For now, I got the server up and running under Debian 7, and the extensions working with my server with chromium-browser in Kubuntu 14.04. Keep in mind that right now, everything is in a state of constant change, so I’ll either update this blogpost or look for a better way to keep the info up to date.

The whole setup consists of three main parts

  • The mitro server daemon
  • The mitro mailing daemon
  • The mitro browser extensions

I’ll try to get any changes I make in the code or scripts into the official Mitro repository, but I will note all important changes in this blogpost. If you’re missing anything, you can always checkout my fork on github for commits that haven’t been merged yet


Some general info about the environment I used for this setup.

Server OS: Debian 7 Non-GUI (Connect via SSH)
Server VM: Virtualbox -
Client OS: Kubuntu 14.04 64bit
Client VM: Virtualbox - 
Git Mitro:
Git Fork:

Before you do anything, make sure that your server has installed all package updates.

root@debian:~ # apt-get update && apt-get upgrade

Since this is a critical application, we’ll try to keep security in mind from the beginning.

Setup an admin user with sudo rights and one called mitro to run the services under. You should of course choose different, and strong password for both users as they build the foundation of your new login manager!

root@debian:~ # echo mitro-server > /etc/hostname
root@debian:~ # vi /etc/hosts
 -       localhost
 +       localhost mitro-server

root@debian:~ # hostname -F /etc/hostname
root@mitro-server:~ # adduser admin
root@mitro-server:~ # adduser mitro

And in case you haven’t done so during the installation of your os, set a strong password for root as well.

root@mitro-server:~ # passwd root

Next, grant sudo rights to admin, logout as root and login as admin.

root@mitro-server:~ # apt-get install sudo
root@mitro-server:~ # visudo -f /etc/sudoers.d/mitro
 + # admin user to manage mitro server
 + admin    ALL=(ALL:ALL) ALL
root@mitro-server:~ # exit

Test if sudo works properly and move on to the next part if it does.

admin@mitro-server:~ $ sudo whoami
[sudo] password for admin:

Mitro Server Setup

Server prerequisites

Before we begin with the actual server, there are a few things we have to take care of such as setting up the directory and installing the base packages.

admin@mitro-server:~$ sudo mkdir /srv/mitro/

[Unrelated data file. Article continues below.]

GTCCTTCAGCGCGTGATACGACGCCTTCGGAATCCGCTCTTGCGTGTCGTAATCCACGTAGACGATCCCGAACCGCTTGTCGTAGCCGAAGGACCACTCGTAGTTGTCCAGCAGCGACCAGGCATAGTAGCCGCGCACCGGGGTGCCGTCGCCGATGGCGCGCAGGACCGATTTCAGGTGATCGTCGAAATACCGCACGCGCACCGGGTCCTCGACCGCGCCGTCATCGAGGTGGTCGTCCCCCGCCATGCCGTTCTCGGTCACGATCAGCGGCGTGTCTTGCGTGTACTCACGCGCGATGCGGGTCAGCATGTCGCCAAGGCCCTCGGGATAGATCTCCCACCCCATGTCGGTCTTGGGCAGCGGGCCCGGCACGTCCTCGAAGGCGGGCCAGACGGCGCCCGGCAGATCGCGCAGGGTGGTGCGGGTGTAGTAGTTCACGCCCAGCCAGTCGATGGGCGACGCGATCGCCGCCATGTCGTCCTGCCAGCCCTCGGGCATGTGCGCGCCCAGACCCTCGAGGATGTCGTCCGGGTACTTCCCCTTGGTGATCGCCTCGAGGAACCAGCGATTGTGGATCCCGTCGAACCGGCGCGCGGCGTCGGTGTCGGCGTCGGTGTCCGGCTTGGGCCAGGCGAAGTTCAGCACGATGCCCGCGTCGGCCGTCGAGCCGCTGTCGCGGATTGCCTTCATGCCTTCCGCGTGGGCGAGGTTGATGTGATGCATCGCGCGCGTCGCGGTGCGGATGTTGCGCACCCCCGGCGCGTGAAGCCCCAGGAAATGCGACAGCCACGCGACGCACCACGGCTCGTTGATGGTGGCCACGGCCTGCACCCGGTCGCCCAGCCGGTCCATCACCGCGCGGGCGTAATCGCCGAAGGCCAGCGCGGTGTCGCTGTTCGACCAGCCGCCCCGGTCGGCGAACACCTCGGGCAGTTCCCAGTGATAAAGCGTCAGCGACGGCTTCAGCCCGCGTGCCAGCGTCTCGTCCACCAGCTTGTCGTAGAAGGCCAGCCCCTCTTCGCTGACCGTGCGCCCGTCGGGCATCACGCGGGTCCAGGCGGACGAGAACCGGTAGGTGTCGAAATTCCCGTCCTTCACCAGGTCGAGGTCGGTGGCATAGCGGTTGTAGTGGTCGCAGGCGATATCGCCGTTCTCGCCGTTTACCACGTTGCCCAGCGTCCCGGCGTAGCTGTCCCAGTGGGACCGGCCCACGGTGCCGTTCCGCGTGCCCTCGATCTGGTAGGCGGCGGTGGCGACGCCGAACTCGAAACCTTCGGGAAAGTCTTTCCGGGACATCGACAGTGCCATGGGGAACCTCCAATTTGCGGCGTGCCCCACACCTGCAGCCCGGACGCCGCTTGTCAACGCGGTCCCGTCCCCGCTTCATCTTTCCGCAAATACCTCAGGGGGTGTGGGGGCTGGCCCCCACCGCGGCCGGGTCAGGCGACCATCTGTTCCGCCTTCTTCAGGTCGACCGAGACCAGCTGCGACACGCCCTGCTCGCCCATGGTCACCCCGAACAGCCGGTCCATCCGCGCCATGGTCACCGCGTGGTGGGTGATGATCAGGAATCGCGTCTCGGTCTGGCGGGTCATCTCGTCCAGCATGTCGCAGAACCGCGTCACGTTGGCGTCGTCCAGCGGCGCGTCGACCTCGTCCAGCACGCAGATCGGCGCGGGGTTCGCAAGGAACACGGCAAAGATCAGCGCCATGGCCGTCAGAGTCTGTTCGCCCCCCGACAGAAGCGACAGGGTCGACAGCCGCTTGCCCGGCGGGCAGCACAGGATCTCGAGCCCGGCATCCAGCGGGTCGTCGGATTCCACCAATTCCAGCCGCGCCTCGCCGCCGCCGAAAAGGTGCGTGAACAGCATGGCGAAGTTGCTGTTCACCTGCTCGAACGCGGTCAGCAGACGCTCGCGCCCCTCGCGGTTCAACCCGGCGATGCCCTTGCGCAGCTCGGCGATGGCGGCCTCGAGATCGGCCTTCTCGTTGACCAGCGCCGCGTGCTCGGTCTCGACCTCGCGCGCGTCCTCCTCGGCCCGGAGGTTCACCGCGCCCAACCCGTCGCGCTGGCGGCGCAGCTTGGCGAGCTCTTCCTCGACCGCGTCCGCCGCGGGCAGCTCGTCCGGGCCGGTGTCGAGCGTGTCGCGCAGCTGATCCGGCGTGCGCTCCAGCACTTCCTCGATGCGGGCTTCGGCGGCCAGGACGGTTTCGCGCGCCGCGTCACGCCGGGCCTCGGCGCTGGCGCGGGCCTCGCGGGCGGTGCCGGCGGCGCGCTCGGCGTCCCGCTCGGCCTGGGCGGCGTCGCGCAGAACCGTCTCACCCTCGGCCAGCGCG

admin@mitro-server:~$ cd /srv/mitro/
admin@mitro-server:~$ sudo chown -R mitro:mitro /srv/mitro
admin@mitro-server:~$ sudo chmod g+s /srv/mitro
admin@mitro-server:~$ sudo chmod u+s /srv/mitro
admin@mitro-server:~$ sudo chmod 755 /srv/mitro

This is how the folder permissions should look like. The sticky bit will make sure, that the user and group ownership will be mitro throughout the setup.

admin@mitro-server:~$ ls -lh /srv/
drwsr-sr-x  2 mitro mitro 4.0K Sep 19 19:17 mitro

admin@mitro-server:~$ cd /srv/mitro

Install all Debian packages necessary to build and run the server and create the necessary binary links, since there are a few files called incorrectly. — We should probably fix the build scripts…

admin@mitro-server:~$ sudo apt-get install git screen postgresql postgresql-contrib postgresql-pltcl-9.1 ant make g++ curl unzip
admin@mitro-server:/srv/mitro$ sudo curl -sL | sudo bash -
admin@mitro-server:/srv/mitro$ sudo apt-get install nodejs

Check if initdb is present. If not, you need to create a link to the executable.

admin@mitro-server:/srv/mitro$ which initdb
admin@mitro-server:/srv/mitro$ sudo ln -s /usr/lib/postgresql/9.1/bin/initdb  /usr/bin/initdb
admin@mitro-server:/srv/mitro$ which initdb

According to the Mitro README, the server should be run with the official Oracle Java JDK 7. However, I haven’t had any problems with the openjdk version and since it’s easier to maintain updates through apt-get, I am going to stick with it.

admin@mitro-server:/srv/mitro$ sudo apt-get install openjdk-7-jdk libpostgresql-jdbc-java

Just to be sure, trace back the current java executable and check if it really is jdk-7. In my case jdk-6 was still being used so I had to change it.

admin@mitro-server:/srv/mitro$ which java
admin@mitro-server:/srv/mitro$ file /usr/bin/java
/usr/bin/java: symbolic link to `/etc/alternatives/java'
admin@mitro-server:/srv/mitro$ file /etc/alternatives/java
/etc/alternatives/java: symbolic link to `/usr/lib/jvm/java-6-openjdk-amd64/jre/bin/java'
admin@mitro-server:/srv/mitro$ sudo rm /etc/alternatives/java
admin@mitro-server:/srv/mitro$ sudo ln -s /usr/lib/jvm/java-7-openjdk-amd64/jre/bin/java /etc/alternatives/java

The following code-block shows some optional settings which I haven’t tried myself. But I’ll put them there in case anyone wants to try them.

# The sysctl.conf part is optional - depending wether or not you need/want multiple postgresql instances running.
# Edit /etc/sysctl.conf to add the following lines:
# run multiple instances of postgres

# Then run the following for each line above
sudo sysctl -w <line>	

Preparing the postgresql database

According to the docs, the postgresql database service must be running as the same user as the mitro service is running – which in this case means the unix user “mitro”.
To get this done, you need to follow these steps:

# Stop Database
admin@mitro-server:/srv/mitro$ sudo /etc/init.d/postgres stop
admin@mitro-server:/srv/mitro$ sudo netstat -antp 

# if postgres is still running for whatever reason
admin@mitro-server:/srv/mitro$ sudo killall -9 postgres

# prepare to start postgres as "mitro"
admin@mitro-server:/srv/mitro$ sudo chown -R mitro:mitro /var/run/postgresql/